If Woody Allen and a “Clerks” era Kevin Smith made a movie together, it might look something like the whip-smart relationship comedy “Suffering Cassandra” (showing Saturday, October 11th at the Reel Independent Film Extravaganza), a bare-bones story that centers on four young people grinding out their differences over the course of one stormy evening.
The film features terrific performances from writer/editor/director Roberto Carmona and Haely Jardas in her first feature as the contemptuous woman of the title. She’s so good that she’s either a complete natural or she’s not acting at all. And the film is so organic in quality that one might even consider its events anecdotal (If you’ve spent enough time mediating between diametrically opposed friends or family, you could feel that familiar twinge of anxiety).
Carmona plays boyfriend Eddie, a DC editor and recent graduate who seems to piss Cassandra off as much as he feeds her intellect. Before driving to Cassandra’s college in Charlottesville, VA, the couple detour to pick up Eddie’s laptop charger from best friend Helen (Heather Rae), a perky theater major who’s just returned from an audition in NYC. Cassandra is convinced that Helen wants to sleep with Eddie, but Eddie constantly reassures her that the relationship is strictly platonic.
When Eddie learns that old college buddy Fernando (Sheen Mercado) is in town as well, a quick pop-in turns into margaritas. Margaritas turn into conversations about politics and religion. And when a freak thunderstorm puts the kibosh on Eddie and Cassandra’s travel plans, an awkward visit becomes un unbearable overnight stay.
“Suffering Cassandra” poses several conundrums that most of us have dealt with at some point in our life, but shrewdly doesn’t set out to solve them all in 80 minutes. In an increasingly combustible situation fueled by deep-seated insecurities and eventually lots of alcohol, the group’s tolerance for one another begins to wear thin, and little irritants begin to bud into some unpleasant confrontations.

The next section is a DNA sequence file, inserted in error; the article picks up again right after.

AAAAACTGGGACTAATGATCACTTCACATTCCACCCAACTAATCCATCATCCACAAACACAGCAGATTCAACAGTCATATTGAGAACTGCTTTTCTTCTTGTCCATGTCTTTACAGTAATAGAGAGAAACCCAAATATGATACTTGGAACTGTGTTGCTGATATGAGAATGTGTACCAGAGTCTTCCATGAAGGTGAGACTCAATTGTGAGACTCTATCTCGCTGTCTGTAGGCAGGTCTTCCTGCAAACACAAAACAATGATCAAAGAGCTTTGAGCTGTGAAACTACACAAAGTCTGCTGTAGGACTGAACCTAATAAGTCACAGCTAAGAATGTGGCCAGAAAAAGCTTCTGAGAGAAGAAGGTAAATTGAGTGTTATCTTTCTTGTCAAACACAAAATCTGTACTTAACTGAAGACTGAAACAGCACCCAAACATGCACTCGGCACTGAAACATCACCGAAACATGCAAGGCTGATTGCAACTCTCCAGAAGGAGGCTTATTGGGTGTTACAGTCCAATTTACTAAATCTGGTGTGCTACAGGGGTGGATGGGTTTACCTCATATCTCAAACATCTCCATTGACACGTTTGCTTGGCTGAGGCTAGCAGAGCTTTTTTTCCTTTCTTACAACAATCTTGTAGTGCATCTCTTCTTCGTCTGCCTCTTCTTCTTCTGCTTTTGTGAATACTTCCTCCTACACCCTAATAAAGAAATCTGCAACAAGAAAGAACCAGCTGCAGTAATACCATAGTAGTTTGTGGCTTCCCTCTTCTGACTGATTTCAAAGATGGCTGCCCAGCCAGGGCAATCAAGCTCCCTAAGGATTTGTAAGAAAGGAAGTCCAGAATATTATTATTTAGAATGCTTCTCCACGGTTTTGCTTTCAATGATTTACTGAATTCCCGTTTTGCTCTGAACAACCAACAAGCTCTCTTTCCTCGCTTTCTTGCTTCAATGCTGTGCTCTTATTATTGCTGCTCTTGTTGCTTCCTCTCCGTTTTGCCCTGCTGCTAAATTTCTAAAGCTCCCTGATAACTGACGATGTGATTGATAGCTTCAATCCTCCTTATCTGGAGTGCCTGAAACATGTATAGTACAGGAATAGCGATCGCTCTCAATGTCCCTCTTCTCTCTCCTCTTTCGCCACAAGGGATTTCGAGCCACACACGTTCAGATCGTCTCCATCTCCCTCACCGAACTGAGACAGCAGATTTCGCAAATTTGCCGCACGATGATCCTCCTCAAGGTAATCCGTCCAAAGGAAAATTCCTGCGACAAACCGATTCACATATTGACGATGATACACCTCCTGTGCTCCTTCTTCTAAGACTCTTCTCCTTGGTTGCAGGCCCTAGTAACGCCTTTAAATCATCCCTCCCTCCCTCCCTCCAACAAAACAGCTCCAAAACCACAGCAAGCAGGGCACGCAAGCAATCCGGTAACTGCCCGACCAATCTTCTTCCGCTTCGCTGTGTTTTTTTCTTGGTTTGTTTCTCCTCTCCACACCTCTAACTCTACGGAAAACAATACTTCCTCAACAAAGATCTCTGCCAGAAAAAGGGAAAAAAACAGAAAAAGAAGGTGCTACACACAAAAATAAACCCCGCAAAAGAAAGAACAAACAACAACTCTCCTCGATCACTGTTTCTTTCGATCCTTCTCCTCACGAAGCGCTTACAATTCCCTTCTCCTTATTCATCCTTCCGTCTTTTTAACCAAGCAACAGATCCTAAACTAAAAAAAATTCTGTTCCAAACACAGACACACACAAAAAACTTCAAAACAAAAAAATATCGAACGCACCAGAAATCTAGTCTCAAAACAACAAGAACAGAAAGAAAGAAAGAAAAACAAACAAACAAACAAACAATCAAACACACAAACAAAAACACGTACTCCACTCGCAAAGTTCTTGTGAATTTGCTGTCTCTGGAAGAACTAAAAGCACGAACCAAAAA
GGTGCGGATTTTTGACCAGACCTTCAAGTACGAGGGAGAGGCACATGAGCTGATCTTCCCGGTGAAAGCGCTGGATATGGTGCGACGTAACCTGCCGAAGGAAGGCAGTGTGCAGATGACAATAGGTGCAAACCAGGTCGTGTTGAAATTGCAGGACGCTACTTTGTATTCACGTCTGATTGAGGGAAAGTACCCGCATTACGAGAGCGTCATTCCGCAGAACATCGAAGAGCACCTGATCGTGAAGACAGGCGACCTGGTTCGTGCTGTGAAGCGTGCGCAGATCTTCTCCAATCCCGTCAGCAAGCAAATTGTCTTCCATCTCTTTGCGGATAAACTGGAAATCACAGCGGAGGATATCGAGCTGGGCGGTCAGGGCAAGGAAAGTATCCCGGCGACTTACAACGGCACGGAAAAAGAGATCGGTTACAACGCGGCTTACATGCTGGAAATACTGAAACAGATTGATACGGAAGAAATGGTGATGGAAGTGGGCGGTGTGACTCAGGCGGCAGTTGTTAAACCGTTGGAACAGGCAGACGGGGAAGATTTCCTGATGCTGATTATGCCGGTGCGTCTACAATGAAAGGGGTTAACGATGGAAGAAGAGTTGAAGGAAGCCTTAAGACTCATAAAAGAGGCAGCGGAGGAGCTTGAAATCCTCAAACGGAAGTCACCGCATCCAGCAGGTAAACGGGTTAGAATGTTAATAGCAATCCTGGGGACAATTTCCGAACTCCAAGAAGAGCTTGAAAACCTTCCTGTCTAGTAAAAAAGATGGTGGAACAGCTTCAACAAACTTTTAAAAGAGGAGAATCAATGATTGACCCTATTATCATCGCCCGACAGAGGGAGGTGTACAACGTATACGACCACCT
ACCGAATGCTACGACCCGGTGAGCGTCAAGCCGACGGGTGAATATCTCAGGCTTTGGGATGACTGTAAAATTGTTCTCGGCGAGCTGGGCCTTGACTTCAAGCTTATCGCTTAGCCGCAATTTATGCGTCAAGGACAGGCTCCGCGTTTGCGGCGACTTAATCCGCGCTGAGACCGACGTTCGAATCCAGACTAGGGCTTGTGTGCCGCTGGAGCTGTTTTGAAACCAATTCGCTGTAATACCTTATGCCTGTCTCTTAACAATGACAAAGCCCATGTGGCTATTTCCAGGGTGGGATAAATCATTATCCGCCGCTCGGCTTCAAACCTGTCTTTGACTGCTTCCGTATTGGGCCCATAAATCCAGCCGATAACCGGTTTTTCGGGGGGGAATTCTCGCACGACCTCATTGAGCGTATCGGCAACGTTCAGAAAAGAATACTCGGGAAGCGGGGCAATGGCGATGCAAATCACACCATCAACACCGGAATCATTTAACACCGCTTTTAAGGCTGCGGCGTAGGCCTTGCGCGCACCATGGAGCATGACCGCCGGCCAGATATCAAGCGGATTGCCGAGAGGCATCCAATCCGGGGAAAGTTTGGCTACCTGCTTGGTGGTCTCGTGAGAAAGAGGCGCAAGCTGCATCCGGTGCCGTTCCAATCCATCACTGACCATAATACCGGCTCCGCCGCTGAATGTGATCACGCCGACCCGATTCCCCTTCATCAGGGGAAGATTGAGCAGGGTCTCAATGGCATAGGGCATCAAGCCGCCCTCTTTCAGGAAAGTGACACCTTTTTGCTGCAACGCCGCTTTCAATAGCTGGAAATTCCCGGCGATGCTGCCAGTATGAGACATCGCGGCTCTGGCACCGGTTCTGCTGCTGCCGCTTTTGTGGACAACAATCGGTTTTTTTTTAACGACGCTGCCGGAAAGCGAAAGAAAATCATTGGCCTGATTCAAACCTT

Sharp dialogue is nothing if not properly timed, and Carmona and Co. deliver in spades. Where many films feel forced by trying too hard to be clever, or have actors that jump the gun with obviously over thought, pre-rehearsed responses, “Suffering Cassandra” achieves precisely the opposite with its cast: Sheen Mercado evolves from the horny, pot-smoking comic relief into a more dramatic character as some of his inner demons are revealed; Jardas is hilarious and heartbreaking as the austere, judgmental Cassandra; Carmona believably portrays an intelligent guy who’s conflicted about his future but knows deep down that he’s in love. It’s understandable, palpable even, how Helen (whose masked fragility Heather Rae captures remarkably well) is “distracted” by him; by the same token it’s easy to sympathize with Cassandra, who, though impossibly cynical, we have to imagine we’re seeing the worst of in a scenario that she was desperately hoping to avoid.
This is not “The Taming of the Shrew”, though I imagine it must have crossed Carmona’s mind at least once while writing the script. “Suffering Cassandra” is a dramatic comedy that’s geared for millennials but has just the right timbre to resonate all the way back to the baby boomers — it’s funny, smart, and most of all, relatable.